Wednesday, December 5, 2007

Pop Psychology

Seven Days in December?
Published: December 5, 2007

I'll make you two promises: a very good steak, medium rare, and the truth, which is very rare.
-Ava Gardner in Seven Days In May

Back in October, Maureen Dowd evoked the dark comedy Dr. Strangelove to ridicule the relentless push for an attack on Iran. Now, as a National Intelligence Estimate pulls the rug out from under the neocon call for war, Dowd recalls the classic political thriller Seven Days In May. Kirk Douglas foils a coup d'état led by charismatic general Burt Lancaster. Norman Podhoretz is forgetting who the bad guys were in the movie:
Even though Norman Podhoretz is conjuring up a “Seven Days in December” spy thriller scenario in which the intelligence agencies colluded to sabotage the president and prevent him from the noble mission of air strikes on Iran, W. insisted he felt “pretty good about life.”
The N-Podian doublethink is elucidated in his Commentary article where Warhawk Norm makes the argument that since the intelligence community was wrong about Iraq building nukes, it must also be wrong about Iran NOT building nukes. The conspiratorial part of the delusion comes with this quote:
But I entertain an even darker suspicion. It is that the intelligence community, which has for some years now been leaking material calculated to undermine George W. Bush, is doing it again. This time the purpose is to head off the possibility that the President may order air strikes on the Iranian nuclear installations.
This rationalization extends to Dubya’s worldview according to Dowd:
If W. can shape the intelligence to match his faith-based beliefs, as with Iraq, then he will believe the intelligence — no matter how incredible it is.

If he can’t shape it to match his beliefs, as with Iran, then he will disregard the intelligence — no matter how credible it is.
Dowd then explicitly points out the 1984-ish paranoid paradox of W., Cheney and the neocons (which would be a good name for a very out of tune rock band).
The president, who has shut out reality for seven years, justified continuing in his world of ideological illusion by saying that he would not be “blinded” to the realities of the world. You can’t get more Orwellian than that.

“And so,” W. concluded triumphantly, and nonsensically, “kind of Psychology 101 ain’t working.”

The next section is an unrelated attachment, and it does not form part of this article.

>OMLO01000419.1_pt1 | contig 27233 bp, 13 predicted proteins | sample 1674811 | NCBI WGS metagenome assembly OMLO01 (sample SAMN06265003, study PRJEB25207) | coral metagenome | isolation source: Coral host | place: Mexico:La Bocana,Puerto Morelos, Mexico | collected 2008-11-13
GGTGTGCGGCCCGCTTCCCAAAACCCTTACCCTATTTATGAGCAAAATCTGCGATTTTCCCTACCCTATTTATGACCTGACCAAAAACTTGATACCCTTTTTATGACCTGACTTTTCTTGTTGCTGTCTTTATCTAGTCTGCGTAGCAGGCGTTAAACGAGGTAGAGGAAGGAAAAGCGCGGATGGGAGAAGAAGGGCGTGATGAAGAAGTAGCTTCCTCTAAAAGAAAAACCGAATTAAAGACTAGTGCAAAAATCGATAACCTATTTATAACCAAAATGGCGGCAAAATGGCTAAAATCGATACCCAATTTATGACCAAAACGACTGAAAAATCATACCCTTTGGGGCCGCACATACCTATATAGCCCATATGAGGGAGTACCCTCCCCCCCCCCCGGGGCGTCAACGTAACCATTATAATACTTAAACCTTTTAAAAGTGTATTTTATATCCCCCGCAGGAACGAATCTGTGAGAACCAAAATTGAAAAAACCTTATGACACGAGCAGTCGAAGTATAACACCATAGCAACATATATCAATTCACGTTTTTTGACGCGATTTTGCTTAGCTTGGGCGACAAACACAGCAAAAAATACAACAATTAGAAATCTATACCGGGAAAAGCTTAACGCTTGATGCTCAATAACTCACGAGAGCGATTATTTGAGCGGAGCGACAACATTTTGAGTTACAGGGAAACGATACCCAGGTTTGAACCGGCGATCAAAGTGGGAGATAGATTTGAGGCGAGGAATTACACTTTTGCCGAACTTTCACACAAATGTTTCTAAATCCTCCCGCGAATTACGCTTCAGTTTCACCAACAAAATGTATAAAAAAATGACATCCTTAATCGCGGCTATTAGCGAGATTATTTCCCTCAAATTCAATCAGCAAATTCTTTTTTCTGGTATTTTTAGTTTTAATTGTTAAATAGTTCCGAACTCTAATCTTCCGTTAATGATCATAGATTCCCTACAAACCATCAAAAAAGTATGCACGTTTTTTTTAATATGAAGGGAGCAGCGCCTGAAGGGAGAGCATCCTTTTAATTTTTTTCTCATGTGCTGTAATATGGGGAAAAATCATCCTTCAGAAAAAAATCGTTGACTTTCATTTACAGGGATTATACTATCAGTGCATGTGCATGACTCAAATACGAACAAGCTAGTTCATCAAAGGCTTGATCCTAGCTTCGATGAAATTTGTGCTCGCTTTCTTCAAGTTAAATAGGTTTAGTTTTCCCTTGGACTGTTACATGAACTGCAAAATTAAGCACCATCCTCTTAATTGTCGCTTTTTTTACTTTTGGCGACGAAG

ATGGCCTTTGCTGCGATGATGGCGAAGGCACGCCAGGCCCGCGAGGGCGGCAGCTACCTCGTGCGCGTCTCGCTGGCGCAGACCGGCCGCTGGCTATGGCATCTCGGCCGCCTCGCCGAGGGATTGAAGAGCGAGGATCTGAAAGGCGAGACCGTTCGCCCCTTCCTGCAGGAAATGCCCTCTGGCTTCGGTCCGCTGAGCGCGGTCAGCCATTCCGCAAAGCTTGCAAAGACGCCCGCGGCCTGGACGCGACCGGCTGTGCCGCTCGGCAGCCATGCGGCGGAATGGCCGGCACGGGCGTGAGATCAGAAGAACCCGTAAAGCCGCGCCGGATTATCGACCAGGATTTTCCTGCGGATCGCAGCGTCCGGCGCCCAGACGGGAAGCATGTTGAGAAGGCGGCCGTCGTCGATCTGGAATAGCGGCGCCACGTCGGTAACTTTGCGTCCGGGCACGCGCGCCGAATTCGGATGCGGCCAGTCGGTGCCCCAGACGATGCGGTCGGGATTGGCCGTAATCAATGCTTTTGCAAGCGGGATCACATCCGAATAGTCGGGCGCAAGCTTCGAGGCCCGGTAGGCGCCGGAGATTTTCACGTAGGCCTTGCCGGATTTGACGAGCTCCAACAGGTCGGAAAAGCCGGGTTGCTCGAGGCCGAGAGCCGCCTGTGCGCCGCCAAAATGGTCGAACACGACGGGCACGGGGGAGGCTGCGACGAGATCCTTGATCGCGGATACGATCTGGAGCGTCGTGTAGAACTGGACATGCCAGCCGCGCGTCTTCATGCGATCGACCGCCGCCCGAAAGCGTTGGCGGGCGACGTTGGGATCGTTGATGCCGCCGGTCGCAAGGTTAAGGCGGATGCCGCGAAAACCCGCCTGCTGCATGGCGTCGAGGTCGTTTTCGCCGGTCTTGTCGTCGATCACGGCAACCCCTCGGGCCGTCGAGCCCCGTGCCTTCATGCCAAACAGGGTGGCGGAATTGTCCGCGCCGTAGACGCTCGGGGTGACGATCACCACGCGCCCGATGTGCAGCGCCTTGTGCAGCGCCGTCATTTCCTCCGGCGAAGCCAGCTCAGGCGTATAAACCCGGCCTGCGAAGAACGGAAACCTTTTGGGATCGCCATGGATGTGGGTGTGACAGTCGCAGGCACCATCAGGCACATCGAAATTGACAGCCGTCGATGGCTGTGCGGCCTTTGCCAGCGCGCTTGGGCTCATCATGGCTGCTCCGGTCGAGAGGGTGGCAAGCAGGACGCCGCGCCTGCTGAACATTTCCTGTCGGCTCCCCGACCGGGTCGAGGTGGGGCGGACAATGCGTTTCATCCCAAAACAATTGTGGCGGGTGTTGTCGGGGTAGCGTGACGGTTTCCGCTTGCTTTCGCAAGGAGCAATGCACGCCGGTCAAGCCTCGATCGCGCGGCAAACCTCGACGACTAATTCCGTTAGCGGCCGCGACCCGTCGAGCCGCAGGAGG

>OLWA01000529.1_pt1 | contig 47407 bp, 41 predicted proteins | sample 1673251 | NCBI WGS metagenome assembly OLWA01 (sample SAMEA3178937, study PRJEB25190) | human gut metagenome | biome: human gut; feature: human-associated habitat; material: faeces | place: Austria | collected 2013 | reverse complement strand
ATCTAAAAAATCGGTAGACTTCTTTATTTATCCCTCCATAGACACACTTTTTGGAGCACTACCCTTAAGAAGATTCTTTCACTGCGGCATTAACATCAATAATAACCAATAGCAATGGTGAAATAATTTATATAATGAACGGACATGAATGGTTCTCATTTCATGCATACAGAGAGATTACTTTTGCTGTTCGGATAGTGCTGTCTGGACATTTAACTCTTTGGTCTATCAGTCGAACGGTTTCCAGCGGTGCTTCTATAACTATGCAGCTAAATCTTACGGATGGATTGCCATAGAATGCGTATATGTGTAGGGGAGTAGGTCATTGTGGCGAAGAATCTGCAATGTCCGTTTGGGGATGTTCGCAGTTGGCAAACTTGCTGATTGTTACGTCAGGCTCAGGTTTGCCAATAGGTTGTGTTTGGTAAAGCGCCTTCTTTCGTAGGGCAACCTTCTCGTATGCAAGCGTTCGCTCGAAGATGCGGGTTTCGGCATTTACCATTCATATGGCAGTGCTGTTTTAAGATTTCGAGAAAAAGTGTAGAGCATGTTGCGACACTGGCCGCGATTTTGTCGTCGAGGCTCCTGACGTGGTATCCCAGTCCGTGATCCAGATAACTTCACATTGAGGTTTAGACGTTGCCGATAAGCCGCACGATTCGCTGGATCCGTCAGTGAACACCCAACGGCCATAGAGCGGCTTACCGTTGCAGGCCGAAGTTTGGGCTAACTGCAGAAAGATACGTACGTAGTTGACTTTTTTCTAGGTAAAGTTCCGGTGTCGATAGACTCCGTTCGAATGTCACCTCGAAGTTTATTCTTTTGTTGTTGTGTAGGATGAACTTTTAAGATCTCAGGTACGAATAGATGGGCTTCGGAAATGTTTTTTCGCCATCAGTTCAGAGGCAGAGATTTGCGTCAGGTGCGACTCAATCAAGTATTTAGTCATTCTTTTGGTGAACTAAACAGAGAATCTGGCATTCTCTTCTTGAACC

Bush The Elder once called Reagonomics “voodoo”, but Dubya is dismissive of another soft science:
W. loves to act as though psychology is voodoo even though his whole misbegotten foreign policy has been conducted from his gut, by checking the body language of his inner circle and looking into the hearts and souls of dictatorial leaders.

If I were looking at the latest fiasco from a Psych 101 point of view, I’d say it was another daddy issue for W.

Poppy Bush, who was once C.I.A. director, loved the agency and liked to sign notes: “Head Spook.” The C.I.A. headquarters bear his name.

W., by contrast, has voiced contempt for the intelligence community. In 2004, he dismissed a pessimistic National Intelligence Estimate that didn’t match his sunny vision of the Iraq occupation, saying that the analysts were “just guessing as to what the conditions might be like.”
Armchair pop psychoanalysis of Dubya is a cottage industry including books and articles describing the various pathologies that he exhibits. Many theories cover the long tumultuous history Bush 43 had with Bush 41. Wikipedia describes an infamous encounter:
The most notorious episode, reported in numerous diverse sources including U.S. News & World Report, November 1, 1999, Secrecy & Privilege: Rise of the Bush Dynasty from Watergate to Iraq by Robert Parry, First Son: George W. Bush and the Bush Family Dynasty by Bill Minutaglio, and W: Revenge of the Bush Dynasty by Elizabeth Mitchell, has 26-year-old George W. Bush visiting his parents in Washington, D. C. over the Christmas vacation in 1972 (shortly after the death of his grandfather) and taking his 16-year-old brother Marvin out drinking. On the way home George lost control of the car and ran over a garbage can, but continued home with the can wedged noisily under the car. When his father, George H. W. Bush, called him on the carpet for not only his own behavior but for exposing his younger brother to risk, George W., still under the influence, appears to have retorted angrily, "I hear you're looking for me. You wanna go mano-a-mano right here?"

Dowd takes this encounter and others like it and makes it a metaphor for the entire Bush legacy.
When W.’s history is written, he will be seen as the rebellious teenager crashing the family station wagon into his father’s three most cherished spots — diplomacy, intelligence and the Gulf.
While many rumor that Dowd has a soft spot for Pappy, she clearly understands which Bush was the wise patriach and which prodigal son squandered a legacy.